Elected as a ‘’president of the peasants’’, Preval feels he must achieve a substantial increase in farm production in order to reduce Haiti’s dependence on farm produce from abroad – which takes out a large chunk of public expenditure.
To explain his economic policy, Preval made two visits to the Ministry of Agriculture in the last week. He warned workers that agriculture policy should not be confined to paperwork. Reports should not be on the desks of the officials concerned. Rather their recommendations should be implemented.
It is estimated that 70 percent of the state budget for agriculture is spent in urban areas, rather than in direct support programmes for peasant farmers.
Agriculture employs 65 percent of the active population. Farms occupy 37 percent of the total land area. In 1955, farm produce accounted for about 30 percent of Haiti’s Gross Domestic Product (GDP).
In 1994, Haiti imported more than 95 million dollars worth of food products, particularly cereals. According to statistics furnished Feb. 8 by the U.S. Department of Agriculture (USDA), between Jan. 26 and Feb. 1 of this year, 14,100 tonnes of rice were loaded in American ports on freighters headed for Haiti.
And monthly soya bean oil imports from the United States is estimated at 1,700 metric tonnes.
Estimates of cereal import requirements for this year are around 401,000 tonnes, of which 169,400 are already available for purchase on the commercial market. The rest will come in as food aid.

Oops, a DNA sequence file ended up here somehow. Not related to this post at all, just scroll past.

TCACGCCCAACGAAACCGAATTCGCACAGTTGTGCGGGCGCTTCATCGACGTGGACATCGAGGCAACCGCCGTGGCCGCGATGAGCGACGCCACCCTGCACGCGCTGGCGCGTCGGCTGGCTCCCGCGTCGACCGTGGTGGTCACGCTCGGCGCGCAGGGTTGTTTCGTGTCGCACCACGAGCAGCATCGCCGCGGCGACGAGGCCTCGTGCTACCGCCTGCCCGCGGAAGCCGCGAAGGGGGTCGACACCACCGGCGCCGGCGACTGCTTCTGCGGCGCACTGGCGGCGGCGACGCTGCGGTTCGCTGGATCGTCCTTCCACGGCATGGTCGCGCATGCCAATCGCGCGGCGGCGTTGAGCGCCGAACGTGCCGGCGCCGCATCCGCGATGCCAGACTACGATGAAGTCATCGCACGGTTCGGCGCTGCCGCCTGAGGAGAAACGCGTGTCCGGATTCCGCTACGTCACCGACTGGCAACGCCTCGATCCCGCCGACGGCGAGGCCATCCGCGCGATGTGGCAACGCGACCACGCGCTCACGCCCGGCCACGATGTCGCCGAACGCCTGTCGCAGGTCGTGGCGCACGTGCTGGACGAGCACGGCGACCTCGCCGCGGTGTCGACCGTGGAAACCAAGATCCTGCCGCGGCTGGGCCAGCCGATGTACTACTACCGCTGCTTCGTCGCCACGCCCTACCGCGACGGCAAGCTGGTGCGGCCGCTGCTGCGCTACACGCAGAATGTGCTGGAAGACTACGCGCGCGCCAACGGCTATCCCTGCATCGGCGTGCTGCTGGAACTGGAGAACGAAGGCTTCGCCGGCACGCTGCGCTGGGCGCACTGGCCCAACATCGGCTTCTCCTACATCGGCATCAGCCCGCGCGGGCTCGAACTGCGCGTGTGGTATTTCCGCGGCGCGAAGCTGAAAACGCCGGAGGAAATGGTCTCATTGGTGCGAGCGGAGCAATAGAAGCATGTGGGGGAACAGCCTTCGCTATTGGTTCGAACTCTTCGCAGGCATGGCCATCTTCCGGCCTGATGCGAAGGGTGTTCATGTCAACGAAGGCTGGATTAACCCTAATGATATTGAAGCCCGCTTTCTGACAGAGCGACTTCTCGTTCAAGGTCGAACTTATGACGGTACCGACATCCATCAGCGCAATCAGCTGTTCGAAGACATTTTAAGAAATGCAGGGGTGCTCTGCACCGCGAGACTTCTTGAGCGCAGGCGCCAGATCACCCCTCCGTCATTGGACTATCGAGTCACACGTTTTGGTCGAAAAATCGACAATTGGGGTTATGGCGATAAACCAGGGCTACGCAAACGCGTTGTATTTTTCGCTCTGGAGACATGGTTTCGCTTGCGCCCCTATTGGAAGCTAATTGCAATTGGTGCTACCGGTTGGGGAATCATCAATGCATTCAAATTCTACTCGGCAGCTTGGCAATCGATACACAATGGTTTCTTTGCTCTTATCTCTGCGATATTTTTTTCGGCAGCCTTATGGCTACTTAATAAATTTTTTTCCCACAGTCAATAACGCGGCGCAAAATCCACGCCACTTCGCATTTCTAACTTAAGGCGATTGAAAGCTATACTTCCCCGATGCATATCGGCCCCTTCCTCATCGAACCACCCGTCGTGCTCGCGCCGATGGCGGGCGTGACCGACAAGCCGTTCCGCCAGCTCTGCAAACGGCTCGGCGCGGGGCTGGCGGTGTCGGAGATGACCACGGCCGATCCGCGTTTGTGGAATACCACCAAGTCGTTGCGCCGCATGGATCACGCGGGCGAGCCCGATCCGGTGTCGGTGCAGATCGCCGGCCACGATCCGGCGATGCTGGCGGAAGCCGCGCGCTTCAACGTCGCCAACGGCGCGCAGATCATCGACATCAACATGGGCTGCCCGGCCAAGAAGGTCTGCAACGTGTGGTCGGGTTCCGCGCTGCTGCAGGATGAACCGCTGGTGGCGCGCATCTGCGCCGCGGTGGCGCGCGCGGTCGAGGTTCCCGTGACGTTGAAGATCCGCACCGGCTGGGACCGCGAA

On Feb. 14, ‘Libete’’, Haiti’s most important weekly, said for any agricultural policy to succeed, the government would have to ensure peasants had effective participation in the decision-making process.
Reporting on resolutions adopted at a symposium dedicated to defining an agricultural policy for the country, and organised by the Haitian Ministry of Agriculture Jan. 1-6, the magazine commented:
‘’Agricultural policy should be formulated by Haitians themselves, and not by the United Nations Food and Agriculture Organisation (FAO) and the United States Aid for International Development (USAID)’’.
Libete’ also cited a public declaration by Agriculture Minister David Nicolas, who at the beginning of January is reported to have warned foreign organisations to stop interfering in Haiti’s farm policies.
The economic weekly ‘Croissance’ noted in its Feb. 12 issue that agricultural production per capita has been constantly on the decline over the past 10 years.
According to preliminary discussions last week between Preval and Agriculture Ministry technicians, the new government, which will probably be sworn in by the end of February, will have its work cut out.
Irrigation systems will have to be examined, the cost of food supplies, their distribution, the manufacture of farm equipment, training of agricultural technicians, farm credits, and the commercialisation and contents of buffer stocks.
Land reform will also be an important item of the government’s agricultural programme. Less than 24 hours before Preval’s visit to the rice-growing Artibonite Valley, armed clashes occurred there between rival bands of peasants.
Such confrontations, which have caused hundreds of deaths over the last 30 years, are the result of conflicts over land arising from an excessive pressure on the land by poor peasants, who are more often than not in conflict with large landowners. (END/IPS/IMC/FN/96)
Origin: Amsterdam/HAITI-AGRICULTURE/ ----